In an interview with the Star, Ndemo said the taskforce is working with multinational technology company IBM on a project that will enable Kenyans to find out whether the food they purchase is organic or not and how long it has been in the market. The taskforce wants to attain this goal by the end of this year.
“Thanks to Blockchain technology, [Kenyans] will be able to scan the Quick Response code of the product and know everything about what [they] have bought through [their] smartphones,” said Ndemo.
However, the Director of crops at the Kenya Agricultural and Livestock Research Organisation, Lusike Wasilwa, has said that inadequate data could be a prohibiting factor in the use of blockchain technology in the country.
“Blockchain technology will be as good as the information available,” he stated.
Tracking Food From Farm to Plate
The product that the taskforce will roll out will help Kenyans to scan the entire history of the food on their plate thanks to blockchain technology. The technology will facilitate the tracking of everyone involved in the supply chain from the production stage, distribution, to your local grocer.
The ability to track food from its origin will enable consumers to know that the food they are eating is healthy and that it was handled in the right manner. This is especially essential now when Kenya is grappling with mishandled sugar that was not imported according to the set guidelines. As a result, this case emphasises the importance of food safety, which if not monitored, can lead to foodborne diseases and sometimes even death.
How Blockchain Technology Trace-and-Track Could Work
The blockchain is a distributed ledger technology that enables the tracking of transactions in a transparent, secure, and fast manner. This means that at every single point of the supply chain from the farmer to the distributor, each person or company will enter the relevant data on the blockchain including the status of the food at that particular time. Therefore, if something is wrong, the problem can be traced at the exact point on the supply chain.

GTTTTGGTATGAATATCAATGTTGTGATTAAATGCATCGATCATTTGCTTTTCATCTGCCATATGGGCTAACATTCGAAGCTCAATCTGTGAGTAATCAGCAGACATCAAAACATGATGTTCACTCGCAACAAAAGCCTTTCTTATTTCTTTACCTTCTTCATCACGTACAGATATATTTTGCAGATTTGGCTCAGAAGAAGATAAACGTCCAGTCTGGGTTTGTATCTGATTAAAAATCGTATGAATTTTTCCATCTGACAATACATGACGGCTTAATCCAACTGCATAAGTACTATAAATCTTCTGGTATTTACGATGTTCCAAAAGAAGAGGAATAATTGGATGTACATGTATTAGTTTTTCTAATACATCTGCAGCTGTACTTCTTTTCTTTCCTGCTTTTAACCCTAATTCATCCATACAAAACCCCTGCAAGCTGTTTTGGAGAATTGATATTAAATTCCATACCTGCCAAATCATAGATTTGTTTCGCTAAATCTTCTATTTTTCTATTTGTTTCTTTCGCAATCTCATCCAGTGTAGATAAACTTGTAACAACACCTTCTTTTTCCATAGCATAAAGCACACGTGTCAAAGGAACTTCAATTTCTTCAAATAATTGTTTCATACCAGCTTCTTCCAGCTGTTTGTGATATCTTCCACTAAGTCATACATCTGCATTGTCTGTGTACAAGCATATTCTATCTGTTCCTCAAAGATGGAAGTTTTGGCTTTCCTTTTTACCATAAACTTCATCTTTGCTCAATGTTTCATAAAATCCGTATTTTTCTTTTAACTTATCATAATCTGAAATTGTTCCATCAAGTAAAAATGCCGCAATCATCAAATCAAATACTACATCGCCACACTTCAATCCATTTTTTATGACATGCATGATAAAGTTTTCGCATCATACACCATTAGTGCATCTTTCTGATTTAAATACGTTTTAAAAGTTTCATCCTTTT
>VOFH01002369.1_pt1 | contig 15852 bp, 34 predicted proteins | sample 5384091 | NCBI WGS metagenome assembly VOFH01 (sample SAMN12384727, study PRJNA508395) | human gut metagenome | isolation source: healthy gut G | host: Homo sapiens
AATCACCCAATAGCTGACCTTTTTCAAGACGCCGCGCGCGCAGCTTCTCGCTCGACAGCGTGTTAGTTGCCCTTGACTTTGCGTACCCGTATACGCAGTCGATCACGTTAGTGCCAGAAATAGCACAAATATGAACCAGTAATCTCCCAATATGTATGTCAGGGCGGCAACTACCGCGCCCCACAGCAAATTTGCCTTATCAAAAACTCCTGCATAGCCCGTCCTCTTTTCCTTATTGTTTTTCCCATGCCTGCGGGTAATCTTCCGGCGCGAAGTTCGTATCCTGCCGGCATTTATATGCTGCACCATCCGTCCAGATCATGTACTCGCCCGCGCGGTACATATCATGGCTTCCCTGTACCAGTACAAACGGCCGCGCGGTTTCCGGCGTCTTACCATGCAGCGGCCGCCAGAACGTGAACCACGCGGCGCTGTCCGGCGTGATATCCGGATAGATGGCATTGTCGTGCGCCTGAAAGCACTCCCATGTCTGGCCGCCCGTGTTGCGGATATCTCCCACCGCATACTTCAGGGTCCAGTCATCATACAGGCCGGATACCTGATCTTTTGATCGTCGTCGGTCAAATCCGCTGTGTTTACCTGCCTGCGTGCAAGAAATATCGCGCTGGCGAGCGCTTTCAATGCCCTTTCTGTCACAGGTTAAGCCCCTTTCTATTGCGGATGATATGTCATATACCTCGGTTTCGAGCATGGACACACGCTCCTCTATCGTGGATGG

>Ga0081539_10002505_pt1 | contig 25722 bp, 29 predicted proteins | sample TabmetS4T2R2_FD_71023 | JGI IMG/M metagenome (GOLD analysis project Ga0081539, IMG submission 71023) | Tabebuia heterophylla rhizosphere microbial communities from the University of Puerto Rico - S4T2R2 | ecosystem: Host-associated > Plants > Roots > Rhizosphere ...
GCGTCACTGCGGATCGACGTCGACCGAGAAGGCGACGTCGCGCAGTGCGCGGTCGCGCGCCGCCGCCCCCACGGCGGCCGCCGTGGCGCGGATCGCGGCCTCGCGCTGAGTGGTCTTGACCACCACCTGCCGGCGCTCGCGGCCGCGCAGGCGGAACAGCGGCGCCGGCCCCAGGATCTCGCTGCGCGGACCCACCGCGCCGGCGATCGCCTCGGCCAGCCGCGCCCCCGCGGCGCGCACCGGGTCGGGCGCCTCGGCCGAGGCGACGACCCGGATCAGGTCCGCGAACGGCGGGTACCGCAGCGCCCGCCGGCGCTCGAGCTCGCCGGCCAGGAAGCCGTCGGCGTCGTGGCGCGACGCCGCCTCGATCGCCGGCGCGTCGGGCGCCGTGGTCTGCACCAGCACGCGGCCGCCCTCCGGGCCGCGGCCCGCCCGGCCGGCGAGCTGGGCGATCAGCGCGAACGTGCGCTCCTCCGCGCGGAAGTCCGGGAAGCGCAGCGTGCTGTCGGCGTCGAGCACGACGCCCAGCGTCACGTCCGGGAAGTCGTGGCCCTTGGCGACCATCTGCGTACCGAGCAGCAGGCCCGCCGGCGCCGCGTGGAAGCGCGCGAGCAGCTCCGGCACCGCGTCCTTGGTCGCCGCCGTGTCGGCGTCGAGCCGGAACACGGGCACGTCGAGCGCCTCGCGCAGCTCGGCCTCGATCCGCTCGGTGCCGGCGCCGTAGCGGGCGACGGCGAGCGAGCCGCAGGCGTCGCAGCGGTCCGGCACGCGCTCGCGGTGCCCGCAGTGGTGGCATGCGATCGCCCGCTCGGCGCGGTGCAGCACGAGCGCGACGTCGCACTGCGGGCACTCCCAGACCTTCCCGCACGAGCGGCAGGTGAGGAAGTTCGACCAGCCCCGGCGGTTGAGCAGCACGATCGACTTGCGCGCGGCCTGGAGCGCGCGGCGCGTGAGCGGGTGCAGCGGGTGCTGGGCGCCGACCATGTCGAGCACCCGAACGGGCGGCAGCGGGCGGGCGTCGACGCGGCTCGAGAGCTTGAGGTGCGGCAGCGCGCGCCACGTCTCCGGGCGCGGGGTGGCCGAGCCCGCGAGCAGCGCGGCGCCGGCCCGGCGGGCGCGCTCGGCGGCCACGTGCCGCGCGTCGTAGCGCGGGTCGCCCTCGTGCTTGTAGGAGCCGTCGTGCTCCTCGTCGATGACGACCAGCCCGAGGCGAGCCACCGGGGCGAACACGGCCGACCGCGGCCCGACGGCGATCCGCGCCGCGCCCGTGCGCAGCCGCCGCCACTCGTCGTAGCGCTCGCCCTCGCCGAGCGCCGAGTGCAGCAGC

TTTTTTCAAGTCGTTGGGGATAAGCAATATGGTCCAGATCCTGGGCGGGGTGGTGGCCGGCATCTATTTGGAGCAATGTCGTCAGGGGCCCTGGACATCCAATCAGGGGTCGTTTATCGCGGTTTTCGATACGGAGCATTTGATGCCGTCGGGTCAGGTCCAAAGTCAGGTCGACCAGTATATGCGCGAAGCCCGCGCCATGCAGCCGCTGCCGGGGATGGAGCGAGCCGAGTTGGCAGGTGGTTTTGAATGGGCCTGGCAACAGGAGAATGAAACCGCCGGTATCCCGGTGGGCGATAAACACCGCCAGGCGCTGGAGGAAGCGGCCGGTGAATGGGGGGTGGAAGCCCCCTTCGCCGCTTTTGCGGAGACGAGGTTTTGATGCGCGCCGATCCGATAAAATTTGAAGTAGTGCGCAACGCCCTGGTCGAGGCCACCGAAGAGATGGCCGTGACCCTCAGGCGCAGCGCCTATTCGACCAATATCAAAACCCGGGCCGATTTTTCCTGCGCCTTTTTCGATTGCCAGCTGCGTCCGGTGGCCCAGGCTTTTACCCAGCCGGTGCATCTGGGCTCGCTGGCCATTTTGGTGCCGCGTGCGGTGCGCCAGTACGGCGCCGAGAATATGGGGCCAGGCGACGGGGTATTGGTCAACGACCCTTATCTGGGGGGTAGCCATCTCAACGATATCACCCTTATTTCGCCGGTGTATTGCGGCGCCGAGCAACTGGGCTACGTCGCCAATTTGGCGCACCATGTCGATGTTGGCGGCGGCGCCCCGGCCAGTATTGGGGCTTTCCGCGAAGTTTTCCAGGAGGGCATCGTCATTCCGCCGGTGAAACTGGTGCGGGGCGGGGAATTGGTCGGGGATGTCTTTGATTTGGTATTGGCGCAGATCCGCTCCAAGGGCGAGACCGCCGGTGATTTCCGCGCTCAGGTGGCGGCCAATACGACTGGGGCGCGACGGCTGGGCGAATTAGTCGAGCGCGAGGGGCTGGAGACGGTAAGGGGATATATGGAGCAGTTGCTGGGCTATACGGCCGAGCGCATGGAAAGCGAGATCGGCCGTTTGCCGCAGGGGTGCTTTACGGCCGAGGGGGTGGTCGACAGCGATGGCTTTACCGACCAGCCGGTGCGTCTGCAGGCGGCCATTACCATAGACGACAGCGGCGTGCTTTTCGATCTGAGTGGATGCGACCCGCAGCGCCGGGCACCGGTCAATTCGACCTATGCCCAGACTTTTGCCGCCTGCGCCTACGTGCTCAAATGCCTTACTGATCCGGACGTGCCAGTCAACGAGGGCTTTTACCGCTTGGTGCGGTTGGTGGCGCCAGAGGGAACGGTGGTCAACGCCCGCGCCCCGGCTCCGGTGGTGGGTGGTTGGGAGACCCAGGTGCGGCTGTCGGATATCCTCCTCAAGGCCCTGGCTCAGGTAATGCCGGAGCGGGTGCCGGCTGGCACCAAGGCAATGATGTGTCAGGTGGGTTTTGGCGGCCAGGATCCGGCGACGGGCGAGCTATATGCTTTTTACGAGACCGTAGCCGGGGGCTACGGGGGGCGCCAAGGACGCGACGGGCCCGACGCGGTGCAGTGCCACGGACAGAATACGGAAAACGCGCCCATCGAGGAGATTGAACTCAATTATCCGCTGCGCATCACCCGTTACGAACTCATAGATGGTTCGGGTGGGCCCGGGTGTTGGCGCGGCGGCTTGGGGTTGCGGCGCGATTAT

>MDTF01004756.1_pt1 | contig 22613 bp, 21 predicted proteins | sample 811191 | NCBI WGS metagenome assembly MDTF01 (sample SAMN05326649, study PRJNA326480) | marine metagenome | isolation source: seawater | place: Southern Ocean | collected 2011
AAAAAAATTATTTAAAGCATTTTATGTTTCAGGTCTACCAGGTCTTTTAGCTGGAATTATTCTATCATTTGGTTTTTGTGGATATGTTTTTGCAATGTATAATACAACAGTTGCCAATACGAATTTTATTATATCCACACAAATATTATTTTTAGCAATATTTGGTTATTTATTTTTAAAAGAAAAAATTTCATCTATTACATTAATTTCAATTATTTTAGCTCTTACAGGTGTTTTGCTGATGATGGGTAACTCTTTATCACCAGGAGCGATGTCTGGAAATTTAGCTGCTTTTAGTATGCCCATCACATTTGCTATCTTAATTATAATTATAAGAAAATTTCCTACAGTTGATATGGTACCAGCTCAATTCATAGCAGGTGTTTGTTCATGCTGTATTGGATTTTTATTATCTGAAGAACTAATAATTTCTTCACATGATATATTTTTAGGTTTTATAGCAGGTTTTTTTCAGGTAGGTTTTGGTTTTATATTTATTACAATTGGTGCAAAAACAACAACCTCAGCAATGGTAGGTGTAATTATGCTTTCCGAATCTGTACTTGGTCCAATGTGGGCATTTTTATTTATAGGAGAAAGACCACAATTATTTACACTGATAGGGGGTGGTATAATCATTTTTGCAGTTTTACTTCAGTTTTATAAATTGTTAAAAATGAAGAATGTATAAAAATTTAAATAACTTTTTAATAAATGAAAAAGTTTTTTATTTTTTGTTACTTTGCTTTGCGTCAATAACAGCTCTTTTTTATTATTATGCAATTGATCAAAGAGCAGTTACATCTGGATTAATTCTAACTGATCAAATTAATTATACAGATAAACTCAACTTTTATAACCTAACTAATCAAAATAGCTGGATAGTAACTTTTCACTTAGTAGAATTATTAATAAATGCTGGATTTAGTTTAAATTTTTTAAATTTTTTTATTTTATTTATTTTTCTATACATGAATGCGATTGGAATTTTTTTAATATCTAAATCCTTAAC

For instance, UK startup Provenance leverages the blockchain to ensure supply chain transparency. The process begins with a local NGO registering fishermen and having them send messages via mobile phones of their daily catches.
In Kenya, this idea could be applied by local supermarkets where the farmers that supply them with produce are registered on a blockchain-based platform. Farmers can then enter on the platform the data of their products such as the location of the farm the food was grown, the fertilisers that were used, the date of the harvest, and the storage methods that were used. Therefore, with this data, a retailer is guaranteed that its selling products that are fit for human consumption.
On the other hand, consumers can use a blockchain-based app containing all supply chain records in the country to scan the label of a product and determine its origin.
One of the companies that are benefiting from blockchain technology application in the food supply chain is multinational retailer Walmart. The company has reported significant improvements in the time it takes to track food back to its origin.
While blockchain technology improves food safety because of trust and accountability, Kenya’s AI and blockchain taskforce will have the added task of ensuring the accuracy of the supply chain data that will enable the tracking of food products.